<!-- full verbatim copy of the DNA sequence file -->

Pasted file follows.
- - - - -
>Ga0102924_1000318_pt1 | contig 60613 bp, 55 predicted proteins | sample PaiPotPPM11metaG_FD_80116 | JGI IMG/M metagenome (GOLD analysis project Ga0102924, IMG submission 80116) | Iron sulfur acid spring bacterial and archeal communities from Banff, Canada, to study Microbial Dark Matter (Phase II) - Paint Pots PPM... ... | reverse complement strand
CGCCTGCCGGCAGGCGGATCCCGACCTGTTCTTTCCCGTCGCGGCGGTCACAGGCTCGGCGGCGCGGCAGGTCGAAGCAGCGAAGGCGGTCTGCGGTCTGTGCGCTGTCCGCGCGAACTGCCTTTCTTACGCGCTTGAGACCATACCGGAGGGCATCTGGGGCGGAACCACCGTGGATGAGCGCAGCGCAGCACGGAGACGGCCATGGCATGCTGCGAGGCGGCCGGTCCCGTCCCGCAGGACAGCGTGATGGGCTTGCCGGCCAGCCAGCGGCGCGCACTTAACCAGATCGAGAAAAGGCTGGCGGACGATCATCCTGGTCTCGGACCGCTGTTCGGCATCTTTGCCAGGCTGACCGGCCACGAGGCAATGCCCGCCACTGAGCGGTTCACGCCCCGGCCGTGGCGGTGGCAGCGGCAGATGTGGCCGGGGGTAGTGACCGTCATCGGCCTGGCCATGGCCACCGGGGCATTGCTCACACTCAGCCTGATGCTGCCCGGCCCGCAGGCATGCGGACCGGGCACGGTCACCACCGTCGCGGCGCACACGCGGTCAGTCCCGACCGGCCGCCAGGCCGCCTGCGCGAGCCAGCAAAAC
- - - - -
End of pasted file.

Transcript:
>Ga0102924_1000318_pt1 | contig 60613 bp, 55 predicted proteins | sample PaiPotPPM11metaG_FD_80116 | JGI IMG/M metagenome (GOLD analysis project Ga0102924, IMG submission 80116) | Iron sulfur acid spring bacterial and archeal communities from Banff, Canada, to study Microbial Dark Matter (Phase II) - Paint Pots PPM... ... | reverse complement strand
CGCCTGCCGGCAGGCGGATCCCGACCTGTTCTTTCCCGTCGCGGCGGTCACAGGCTCGGCGGCGCGGCAGGTCGAAGCAGCGAAGGCGGTCTGCGGTCTGTGCGCTGTCCGCGCGAACTGCCTTTCTTACGCGCTTGAGACCATACCGGAGGGCATCTGGGGCGGAACCACCGTGGATGAGCGCAGCGCAGCACGGAGACGGCCATGGCATGCTGCGAGGCGGCCGGTCCCGTCCCGCAGGACAGCGTGATGGGCTTGCCGGCCAGCCAGCGGCGCGCACTTAACCAGATCGAGAAAAGGCTGGCGGACGATCATCCTGGTCTCGGACCGCTGTTCGGCATCTTTGCCAGGCTGACCGGCCACGAGGCAATGCCCGCCACTGAGCGGTTCACGCCCCGGCCGTGGCGGTGGCAGCGGCAGATGTGGCCGGGGGTAGTGACCGTCATCGGCCTGGCCATGGCCACCGGGGCATTGCTCACACTCAGCCTGATGCTGCCCGGCCCGCAGGCATGCGGACCGGGCACGGTCACCACCGTCGCGGCGCACACGCGGTCAGTCCCGACCGGCCGCCAGGCCGCCTGCGCGAGCCAGCAAAAC